The prevalence of mental health disorders amongst children & adolescents is nearly 15% internationally [11]. Child and juvenile mental health have become a worldwide priority [12]. Adolescent mental health is defined as, “the capacity to achieve and maintain optimal psychological functioning and wellbeing.” [13]. Mental health problems within youngsters are common and are linked to functional disability, along with suffering. This could lead to discrimination and stigma, as well as increased risk of early death. Adolescent mental health issues may continue into adulthood, if not treated. This raises the chances of adult mental health disorders. Adolescent mental health challenge increases the risk of bad physical health, and poor psychological functioning in subsequent years. Poverty has been identified as one of the underlining factors contributing to the health issues of the adolescent population [14]. Poverty has been defined as, the shortage in income, “and productive resources sufficient to ensure sustainable livelihoods; hunger and malnutrition; ill health; limited or lack of access to education and other basic services.” Also, it is a barrier to gaining access to services, as well as communication [15]. As a result of this deprivation, adolescents from low socio-economic backgrounds are prone to be at a higher risk of teenage suicide [16]. Exposure to violence and living in poor communities have been linked with increased anxiety, depressive symptoms, and externalizing issues in the behaviour of youngsters [17]. In fact, criminal activities and early sexual debuts are promoted due to the impacts of impoverishment. Several female adolescents experience period poverty which refers to the lack of access to sanitary goods due to economic constraints [18]. Inadequate menstrual hygiene is a major issue for young girls as it affects both their health and development [19]. A study based in Ethiopia found that some female students’ usage of sanitary napkins was low at 37.6% while a significant percentage of 62.4% students were utilising pieces of cloths and rags. The use of sanitary napkins was reduced because of lack of access driven by poverty [20]. Poor nutrition and exercise are another health need facing the adolescent population. Young people develop bad eating habits and tend to consume food deficient in vital nutrients for their health and wellbeing. This unfortunately has long lasting health, growth, and development consequences [21]. Furthermore, they adopt sedentary lifestyles by playing videos games, talking on mobile phones, using computers, and viewing television [22]. This has negative implications on adolescent’s health as it encourages obesity and overweight [23]. Obesity is a BMI (Body Mass Index) that is at, or over the 95th percentile for youths of the same gender and age. This adversely impacts teenagers in various ways. For example, obese youngsters are more likely to develop type 2 diabetes, high blood pressure, low self-esteem, high cholesterol, and sleep apnea.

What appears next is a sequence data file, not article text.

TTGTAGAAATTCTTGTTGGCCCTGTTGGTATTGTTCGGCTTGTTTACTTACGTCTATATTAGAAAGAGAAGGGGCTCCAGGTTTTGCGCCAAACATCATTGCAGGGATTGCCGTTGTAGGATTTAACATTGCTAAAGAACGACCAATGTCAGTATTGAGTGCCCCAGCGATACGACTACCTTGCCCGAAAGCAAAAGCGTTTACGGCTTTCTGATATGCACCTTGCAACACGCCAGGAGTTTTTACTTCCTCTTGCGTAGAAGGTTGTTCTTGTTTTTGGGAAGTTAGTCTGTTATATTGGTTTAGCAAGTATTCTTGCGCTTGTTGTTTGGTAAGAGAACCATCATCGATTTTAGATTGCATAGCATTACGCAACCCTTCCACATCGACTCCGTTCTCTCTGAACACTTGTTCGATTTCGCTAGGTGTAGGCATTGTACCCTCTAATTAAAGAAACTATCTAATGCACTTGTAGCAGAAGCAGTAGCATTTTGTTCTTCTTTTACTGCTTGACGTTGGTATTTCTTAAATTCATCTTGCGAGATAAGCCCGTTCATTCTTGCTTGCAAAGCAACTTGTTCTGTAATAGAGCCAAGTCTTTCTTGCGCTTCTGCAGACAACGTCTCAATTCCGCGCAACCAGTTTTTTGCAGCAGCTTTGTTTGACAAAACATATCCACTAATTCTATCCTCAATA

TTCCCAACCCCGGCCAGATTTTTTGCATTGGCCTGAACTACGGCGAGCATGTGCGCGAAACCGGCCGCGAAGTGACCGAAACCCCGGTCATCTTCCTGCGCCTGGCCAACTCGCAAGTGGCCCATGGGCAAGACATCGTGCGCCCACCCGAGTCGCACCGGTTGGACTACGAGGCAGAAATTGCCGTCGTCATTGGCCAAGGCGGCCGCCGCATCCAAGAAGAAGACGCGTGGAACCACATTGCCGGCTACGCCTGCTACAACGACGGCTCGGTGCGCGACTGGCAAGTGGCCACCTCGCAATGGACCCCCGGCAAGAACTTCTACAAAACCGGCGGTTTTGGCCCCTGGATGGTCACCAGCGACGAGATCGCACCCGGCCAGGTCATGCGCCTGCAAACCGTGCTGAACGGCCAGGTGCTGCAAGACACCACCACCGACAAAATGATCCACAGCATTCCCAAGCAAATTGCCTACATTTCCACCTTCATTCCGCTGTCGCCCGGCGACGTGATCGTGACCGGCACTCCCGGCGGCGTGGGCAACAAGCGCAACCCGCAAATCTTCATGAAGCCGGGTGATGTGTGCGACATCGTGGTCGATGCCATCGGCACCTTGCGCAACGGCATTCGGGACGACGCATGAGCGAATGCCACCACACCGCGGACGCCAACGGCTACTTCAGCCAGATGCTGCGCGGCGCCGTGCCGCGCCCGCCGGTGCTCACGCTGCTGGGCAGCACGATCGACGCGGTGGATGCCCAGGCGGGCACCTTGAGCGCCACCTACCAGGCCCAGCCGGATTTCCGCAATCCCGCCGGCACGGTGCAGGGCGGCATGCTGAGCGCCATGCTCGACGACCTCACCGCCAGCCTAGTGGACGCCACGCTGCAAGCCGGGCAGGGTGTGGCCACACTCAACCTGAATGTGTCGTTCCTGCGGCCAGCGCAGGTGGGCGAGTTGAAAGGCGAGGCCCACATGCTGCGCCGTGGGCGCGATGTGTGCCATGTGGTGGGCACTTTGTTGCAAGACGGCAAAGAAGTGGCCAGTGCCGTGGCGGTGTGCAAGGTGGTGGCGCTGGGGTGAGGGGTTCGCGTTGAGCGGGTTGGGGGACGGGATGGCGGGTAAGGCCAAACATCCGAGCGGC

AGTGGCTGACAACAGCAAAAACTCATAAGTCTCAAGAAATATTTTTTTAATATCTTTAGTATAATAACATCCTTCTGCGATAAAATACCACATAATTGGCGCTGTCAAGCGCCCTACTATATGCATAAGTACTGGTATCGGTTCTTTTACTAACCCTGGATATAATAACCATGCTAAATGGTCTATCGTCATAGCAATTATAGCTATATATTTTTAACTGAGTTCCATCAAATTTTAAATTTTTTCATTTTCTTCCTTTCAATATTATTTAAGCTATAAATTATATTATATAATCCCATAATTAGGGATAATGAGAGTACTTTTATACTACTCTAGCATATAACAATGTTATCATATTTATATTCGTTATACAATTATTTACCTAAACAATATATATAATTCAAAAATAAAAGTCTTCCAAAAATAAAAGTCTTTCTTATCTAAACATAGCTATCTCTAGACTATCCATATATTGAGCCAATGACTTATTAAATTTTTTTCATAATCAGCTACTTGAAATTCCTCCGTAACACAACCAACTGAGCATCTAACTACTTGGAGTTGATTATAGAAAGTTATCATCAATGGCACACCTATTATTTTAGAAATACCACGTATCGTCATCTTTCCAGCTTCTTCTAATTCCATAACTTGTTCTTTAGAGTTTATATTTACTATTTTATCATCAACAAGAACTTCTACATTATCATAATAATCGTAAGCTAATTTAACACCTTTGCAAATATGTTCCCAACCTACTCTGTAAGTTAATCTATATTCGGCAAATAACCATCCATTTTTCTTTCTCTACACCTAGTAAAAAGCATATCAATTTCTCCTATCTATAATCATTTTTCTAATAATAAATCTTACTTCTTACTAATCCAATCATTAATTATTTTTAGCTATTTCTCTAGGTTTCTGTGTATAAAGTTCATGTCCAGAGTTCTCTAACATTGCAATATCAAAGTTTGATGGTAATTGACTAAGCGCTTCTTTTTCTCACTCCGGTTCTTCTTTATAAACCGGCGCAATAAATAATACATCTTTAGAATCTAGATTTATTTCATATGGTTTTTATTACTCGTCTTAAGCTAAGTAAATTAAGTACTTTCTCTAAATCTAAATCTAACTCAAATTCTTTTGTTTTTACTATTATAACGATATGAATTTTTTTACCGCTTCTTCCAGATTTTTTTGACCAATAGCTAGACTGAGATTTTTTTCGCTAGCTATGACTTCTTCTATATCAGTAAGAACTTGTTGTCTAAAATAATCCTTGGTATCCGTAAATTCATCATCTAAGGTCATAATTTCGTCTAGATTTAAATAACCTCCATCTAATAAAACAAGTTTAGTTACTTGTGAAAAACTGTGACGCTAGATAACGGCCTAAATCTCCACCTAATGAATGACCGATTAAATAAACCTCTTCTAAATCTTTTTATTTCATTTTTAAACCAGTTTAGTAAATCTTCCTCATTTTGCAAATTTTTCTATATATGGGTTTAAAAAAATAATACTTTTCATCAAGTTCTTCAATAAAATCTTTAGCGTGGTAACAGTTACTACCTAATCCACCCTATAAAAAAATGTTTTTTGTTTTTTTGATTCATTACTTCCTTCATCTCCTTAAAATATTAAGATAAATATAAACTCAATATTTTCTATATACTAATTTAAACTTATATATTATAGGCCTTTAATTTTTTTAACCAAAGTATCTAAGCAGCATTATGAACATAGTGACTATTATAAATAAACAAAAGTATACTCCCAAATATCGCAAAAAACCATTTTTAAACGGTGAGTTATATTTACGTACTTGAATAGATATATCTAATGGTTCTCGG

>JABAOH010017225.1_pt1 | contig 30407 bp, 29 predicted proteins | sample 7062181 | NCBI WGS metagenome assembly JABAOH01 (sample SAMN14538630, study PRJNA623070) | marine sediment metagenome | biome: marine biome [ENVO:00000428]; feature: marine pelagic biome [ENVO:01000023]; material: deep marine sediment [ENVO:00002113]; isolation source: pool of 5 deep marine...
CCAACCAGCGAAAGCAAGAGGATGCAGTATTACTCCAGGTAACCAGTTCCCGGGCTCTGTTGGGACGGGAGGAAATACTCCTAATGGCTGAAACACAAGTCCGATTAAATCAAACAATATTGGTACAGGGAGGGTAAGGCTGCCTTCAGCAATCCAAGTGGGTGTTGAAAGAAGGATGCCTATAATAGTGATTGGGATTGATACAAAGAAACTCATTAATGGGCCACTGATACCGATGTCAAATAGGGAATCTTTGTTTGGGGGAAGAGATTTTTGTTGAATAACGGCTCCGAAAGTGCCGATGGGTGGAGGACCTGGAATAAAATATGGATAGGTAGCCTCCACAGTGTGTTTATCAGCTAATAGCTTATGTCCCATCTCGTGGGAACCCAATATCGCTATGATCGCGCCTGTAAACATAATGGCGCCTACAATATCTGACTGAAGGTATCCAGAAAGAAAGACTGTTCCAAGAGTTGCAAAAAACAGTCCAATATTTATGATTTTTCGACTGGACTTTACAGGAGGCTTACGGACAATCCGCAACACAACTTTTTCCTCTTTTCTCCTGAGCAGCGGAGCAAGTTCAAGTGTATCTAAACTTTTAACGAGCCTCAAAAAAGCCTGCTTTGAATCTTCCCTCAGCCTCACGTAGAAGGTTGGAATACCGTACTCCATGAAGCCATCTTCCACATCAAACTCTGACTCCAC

Sexual and reproductive health needs are evident during the stages of adolescence. Many teenagers around the world are sexually active, and this proportion is steadily increasing from mid- to late teenage years [24]. Young people’s sexual and reproductive health is a key factor of global burden of sexual ill health. For female adolescents, early childbearing/motherhood can be physically dangerous and can negatively influence their economic prospects and educational attainment [25]. This gender age group faces high risk of exposure to sexually transmitted diseases, HIV, violence, sexual assault, and exploitation . Based on figures from 106 low- and middle-income countries, 18% of girls and women, “aged 15-49 years experienced physical and/ or sexual violence from a current or former intimate partner,” in 2018 [26]. Early and unpremeditated pregnancies are a common occurrence within adolescent girls [27]. Injuries are another health problem facing the teenagers. In fact, in comparison with other health needs and conditions, injuries accounted, “for four of the top seven causes of death,” among teens in 2012 [27]. For instance, 72% of fatalities within adolescents have been caused by injuries via firearms, homicide, motor vehicle crashes, and influences from illicit and alcohol substances [28]. We advocate the exploration of various innovative approaches in dealing with the unsavory health challenges of the adolescent population. A number of these approaches are discussed below.